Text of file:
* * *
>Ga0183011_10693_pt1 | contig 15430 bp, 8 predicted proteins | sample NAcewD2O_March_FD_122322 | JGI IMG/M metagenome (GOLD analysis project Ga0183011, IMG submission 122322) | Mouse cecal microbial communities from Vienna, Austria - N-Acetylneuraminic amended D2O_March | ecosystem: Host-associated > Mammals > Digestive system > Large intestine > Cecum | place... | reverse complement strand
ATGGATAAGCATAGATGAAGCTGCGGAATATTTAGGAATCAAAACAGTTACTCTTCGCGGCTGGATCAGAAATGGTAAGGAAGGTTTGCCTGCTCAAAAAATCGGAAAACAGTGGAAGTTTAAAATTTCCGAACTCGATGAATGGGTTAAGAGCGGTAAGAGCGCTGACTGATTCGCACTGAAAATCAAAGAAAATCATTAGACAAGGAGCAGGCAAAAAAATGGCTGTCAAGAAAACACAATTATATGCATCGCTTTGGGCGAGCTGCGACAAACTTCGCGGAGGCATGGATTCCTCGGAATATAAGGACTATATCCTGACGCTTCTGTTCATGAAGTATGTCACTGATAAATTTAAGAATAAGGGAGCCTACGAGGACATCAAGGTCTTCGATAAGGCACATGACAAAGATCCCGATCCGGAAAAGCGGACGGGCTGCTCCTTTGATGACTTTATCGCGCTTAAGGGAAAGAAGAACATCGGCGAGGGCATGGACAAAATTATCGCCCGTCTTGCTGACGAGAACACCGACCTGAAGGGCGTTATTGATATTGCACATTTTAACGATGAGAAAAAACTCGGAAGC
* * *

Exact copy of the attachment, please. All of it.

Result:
>Ga0183011_10693_pt1 | contig 15430 bp, 8 predicted proteins | sample NAcewD2O_March_FD_122322 | JGI IMG/M metagenome (GOLD analysis project Ga0183011, IMG submission 122322) | Mouse cecal microbial communities from Vienna, Austria - N-Acetylneuraminic amended D2O_March | ecosystem: Host-associated > Mammals > Digestive system > Large intestine > Cecum | place... | reverse complement strand
ATGGATAAGCATAGATGAAGCTGCGGAATATTTAGGAATCAAAACAGTTACTCTTCGCGGCTGGATCAGAAATGGTAAGGAAGGTTTGCCTGCTCAAAAAATCGGAAAACAGTGGAAGTTTAAAATTTCCGAACTCGATGAATGGGTTAAGAGCGGTAAGAGCGCTGACTGATTCGCACTGAAAATCAAAGAAAATCATTAGACAAGGAGCAGGCAAAAAAATGGCTGTCAAGAAAACACAATTATATGCATCGCTTTGGGCGAGCTGCGACAAACTTCGCGGAGGCATGGATTCCTCGGAATATAAGGACTATATCCTGACGCTTCTGTTCATGAAGTATGTCACTGATAAATTTAAGAATAAGGGAGCCTACGAGGACATCAAGGTCTTCGATAAGGCACATGACAAAGATCCCGATCCGGAAAAGCGGACGGGCTGCTCCTTTGATGACTTTATCGCGCTTAAGGGAAAGAAGAACATCGGCGAGGGCATGGACAAAATTATCGCCCGTCTTGCTGACGAGAACACCGACCTGAAGGGCGTTATTGATATTGCACATTTTAACGATGAGAAAAAACTCGGAAGC